A four-hour game that ends with a single run being scored just baffles us, and should frankly be more of a concern to the MLB's brain trust. There are rules in place to guard against these sorts of excesses, and the league shouldn't be waiting until sometime after a Red Sox/Yankees ALCS where every game lasts well beyond 1 a.m. to do something about it. It's contrary to the best interests of the game.
As we joked on Twitter: Whichever player decides to charge the mound in the middle of one of Papelbon's endless ponderings will instantly become national hero.
(Apparently, we weren't alone in our antipathy, as NESN Red Sox analyst Dennis Eckersley called the display "sickening to watch" according to a tweet from ESPN Boston's Gordon Edes.)
Lind Provides Bitter Relief
The end of that endless 10th inning came on three wild and ugly swings from Adam Lind. The strikeout only served to further our opinion that he should slide down (way down) the Jays lineup soon for the good of the team. The Jays may not be "playing for something" at this point, but that doesn't mean that they should continue to undermine their offence by waiting for the ghost of a chance that Lind's 2009 form will return.
After returning from a back injury in June, Lind put up two solid weeks of walloping the Royals, Orioles and Reds. But from his OPS apex of 1.019 at the start of play on June 18th, his performance has plummeted, with his OPS sitting at .745 through September 3rd. In the intervening time, Lind has put up a .199 batting average to go with a .241 on base and .322 slugging. He's struck out 57 times in those 287 plate appearances, while drawing just 14 walks.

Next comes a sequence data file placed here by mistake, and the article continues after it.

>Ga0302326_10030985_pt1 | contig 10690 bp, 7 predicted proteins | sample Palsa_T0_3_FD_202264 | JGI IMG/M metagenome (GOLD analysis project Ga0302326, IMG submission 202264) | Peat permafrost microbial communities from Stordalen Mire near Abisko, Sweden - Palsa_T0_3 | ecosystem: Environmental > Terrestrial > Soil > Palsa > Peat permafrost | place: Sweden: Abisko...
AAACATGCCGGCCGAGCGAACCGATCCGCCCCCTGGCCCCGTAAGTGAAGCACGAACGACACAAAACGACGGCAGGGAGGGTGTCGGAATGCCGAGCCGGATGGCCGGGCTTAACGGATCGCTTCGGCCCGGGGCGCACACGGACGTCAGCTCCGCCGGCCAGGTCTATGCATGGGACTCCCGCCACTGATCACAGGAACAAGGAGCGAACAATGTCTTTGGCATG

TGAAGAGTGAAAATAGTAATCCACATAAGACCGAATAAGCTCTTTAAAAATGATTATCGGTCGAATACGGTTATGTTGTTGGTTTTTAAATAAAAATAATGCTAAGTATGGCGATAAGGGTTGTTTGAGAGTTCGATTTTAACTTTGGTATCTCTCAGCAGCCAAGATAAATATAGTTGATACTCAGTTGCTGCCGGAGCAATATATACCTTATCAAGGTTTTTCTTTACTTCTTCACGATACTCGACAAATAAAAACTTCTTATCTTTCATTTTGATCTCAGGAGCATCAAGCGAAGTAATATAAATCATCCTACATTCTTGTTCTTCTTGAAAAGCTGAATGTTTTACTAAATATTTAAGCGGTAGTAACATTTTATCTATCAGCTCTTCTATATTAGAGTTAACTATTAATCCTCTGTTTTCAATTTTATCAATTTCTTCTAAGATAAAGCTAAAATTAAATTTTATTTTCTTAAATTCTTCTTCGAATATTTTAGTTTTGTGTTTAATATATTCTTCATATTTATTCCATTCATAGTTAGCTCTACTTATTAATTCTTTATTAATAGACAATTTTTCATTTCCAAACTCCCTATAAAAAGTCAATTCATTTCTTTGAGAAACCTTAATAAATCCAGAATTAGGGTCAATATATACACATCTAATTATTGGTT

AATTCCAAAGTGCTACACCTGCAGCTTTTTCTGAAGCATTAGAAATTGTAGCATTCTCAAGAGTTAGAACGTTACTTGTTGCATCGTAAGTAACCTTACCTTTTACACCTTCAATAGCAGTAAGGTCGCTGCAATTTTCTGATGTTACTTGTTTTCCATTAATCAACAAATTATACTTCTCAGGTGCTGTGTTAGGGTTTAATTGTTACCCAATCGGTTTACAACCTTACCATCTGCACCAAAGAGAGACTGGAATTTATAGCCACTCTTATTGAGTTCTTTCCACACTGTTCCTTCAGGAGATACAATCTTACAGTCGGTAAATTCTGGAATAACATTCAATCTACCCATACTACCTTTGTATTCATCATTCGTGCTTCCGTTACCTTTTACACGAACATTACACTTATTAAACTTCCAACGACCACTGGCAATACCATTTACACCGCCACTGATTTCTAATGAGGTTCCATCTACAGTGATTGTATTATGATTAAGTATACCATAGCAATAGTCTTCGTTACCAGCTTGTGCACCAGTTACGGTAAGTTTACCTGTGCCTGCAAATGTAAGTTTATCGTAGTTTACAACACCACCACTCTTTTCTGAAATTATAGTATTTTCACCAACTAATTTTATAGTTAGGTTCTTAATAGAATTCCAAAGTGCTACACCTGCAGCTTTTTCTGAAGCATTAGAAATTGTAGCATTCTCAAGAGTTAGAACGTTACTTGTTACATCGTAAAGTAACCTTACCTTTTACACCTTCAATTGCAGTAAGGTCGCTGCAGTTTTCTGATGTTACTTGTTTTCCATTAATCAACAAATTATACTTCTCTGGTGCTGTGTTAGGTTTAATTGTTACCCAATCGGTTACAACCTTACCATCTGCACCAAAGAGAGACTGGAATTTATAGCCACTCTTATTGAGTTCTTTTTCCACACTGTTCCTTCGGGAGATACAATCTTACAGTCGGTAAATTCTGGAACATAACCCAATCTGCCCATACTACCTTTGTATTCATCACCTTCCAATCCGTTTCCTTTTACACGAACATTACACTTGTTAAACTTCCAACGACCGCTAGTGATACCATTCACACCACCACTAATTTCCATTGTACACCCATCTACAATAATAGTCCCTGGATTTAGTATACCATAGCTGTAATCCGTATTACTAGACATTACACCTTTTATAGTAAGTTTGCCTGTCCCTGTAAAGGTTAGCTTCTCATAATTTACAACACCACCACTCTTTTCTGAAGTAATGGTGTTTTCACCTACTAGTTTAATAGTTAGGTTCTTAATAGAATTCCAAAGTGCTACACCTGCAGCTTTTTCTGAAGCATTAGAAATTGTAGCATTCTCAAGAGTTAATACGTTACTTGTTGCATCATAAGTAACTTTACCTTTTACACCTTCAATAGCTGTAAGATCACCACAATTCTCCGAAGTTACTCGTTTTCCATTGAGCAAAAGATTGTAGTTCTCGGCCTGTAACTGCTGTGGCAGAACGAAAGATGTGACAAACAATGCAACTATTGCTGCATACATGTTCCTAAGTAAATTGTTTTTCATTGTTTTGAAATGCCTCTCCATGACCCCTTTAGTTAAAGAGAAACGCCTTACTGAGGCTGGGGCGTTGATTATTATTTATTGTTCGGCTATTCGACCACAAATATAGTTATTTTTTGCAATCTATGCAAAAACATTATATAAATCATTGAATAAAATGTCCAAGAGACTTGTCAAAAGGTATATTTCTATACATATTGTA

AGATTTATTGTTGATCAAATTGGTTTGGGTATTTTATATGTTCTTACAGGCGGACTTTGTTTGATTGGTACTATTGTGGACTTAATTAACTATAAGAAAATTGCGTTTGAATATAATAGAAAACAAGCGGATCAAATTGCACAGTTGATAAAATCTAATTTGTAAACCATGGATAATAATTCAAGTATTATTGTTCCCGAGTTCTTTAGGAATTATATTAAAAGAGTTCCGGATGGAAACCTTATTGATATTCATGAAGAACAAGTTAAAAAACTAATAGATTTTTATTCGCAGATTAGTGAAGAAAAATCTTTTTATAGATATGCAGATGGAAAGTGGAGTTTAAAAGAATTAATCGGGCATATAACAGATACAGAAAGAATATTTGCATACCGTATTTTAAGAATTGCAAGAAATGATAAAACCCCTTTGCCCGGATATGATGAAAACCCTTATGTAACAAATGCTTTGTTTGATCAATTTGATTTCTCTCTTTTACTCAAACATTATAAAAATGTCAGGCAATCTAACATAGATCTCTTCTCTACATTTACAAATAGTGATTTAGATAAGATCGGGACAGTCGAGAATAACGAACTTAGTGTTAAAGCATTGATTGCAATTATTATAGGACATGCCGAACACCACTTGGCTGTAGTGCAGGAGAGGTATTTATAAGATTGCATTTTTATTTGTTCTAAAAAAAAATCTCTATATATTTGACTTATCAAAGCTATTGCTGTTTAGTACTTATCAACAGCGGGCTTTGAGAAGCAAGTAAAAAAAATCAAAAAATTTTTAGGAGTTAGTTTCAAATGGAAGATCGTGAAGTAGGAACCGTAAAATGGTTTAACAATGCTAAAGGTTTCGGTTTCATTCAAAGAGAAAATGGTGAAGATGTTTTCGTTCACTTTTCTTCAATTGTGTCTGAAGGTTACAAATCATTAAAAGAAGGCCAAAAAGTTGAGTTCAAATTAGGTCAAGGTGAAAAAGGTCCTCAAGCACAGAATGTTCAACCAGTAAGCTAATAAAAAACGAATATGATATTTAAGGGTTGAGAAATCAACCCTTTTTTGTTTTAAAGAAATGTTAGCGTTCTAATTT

Perhaps most shocking of all is that Lind hit just six doubles in that time, which is one fewer than the number of times he's hit into a double play. Over the full course of the season, he's hit 24 homers, but that number only serves to obscure just what a feeble offensive season this has been for Lind, given that he's managed barely half as many doubles (13). (In case you're wondering, Lyle Overbay has 18 doubles through his horrible season with Pittsburgh and Arizona.)
It could be that the back troubles that landed Lind on the DL in the first place have nagged at him all year long, and perhaps when he is healthy and rested at the beginning of next Spring, he'll rebound nicely. If there is some injury that is impeding him from playing the game to his fullest, the Jays might be willing to show some patience and see him through part of the remaining three years on his contract. What they should not do is continue to subvert the achievements of the others in the lineup but waiting for those tarnished skills to suddenly reappear this season. It isn't happening.
Three Happy Thoughts!
So that your pallet isn't offended with the acidity of any of the observations above, we leave you with three happier notions to brighten your day:
1) Henderson Alvarez faced the most fearsome offensive lineup in baseball and walked away unscathed. Moreover, the hard sink and movement on his pitches left some pretty impressive hitters looking like statues cast to convey befuddled apprehension.
2) Five of the Blue Jays' minor league affiliates made the postseason this year. Vince Lombardi said that "winning is a habit". It's nice to think that some future Jays are developing that habit early on in their careers.
3) Dustin McGowan is back, and he brought his lambchops with him. It's nice to see him, and we look forward to seeing him pitch again.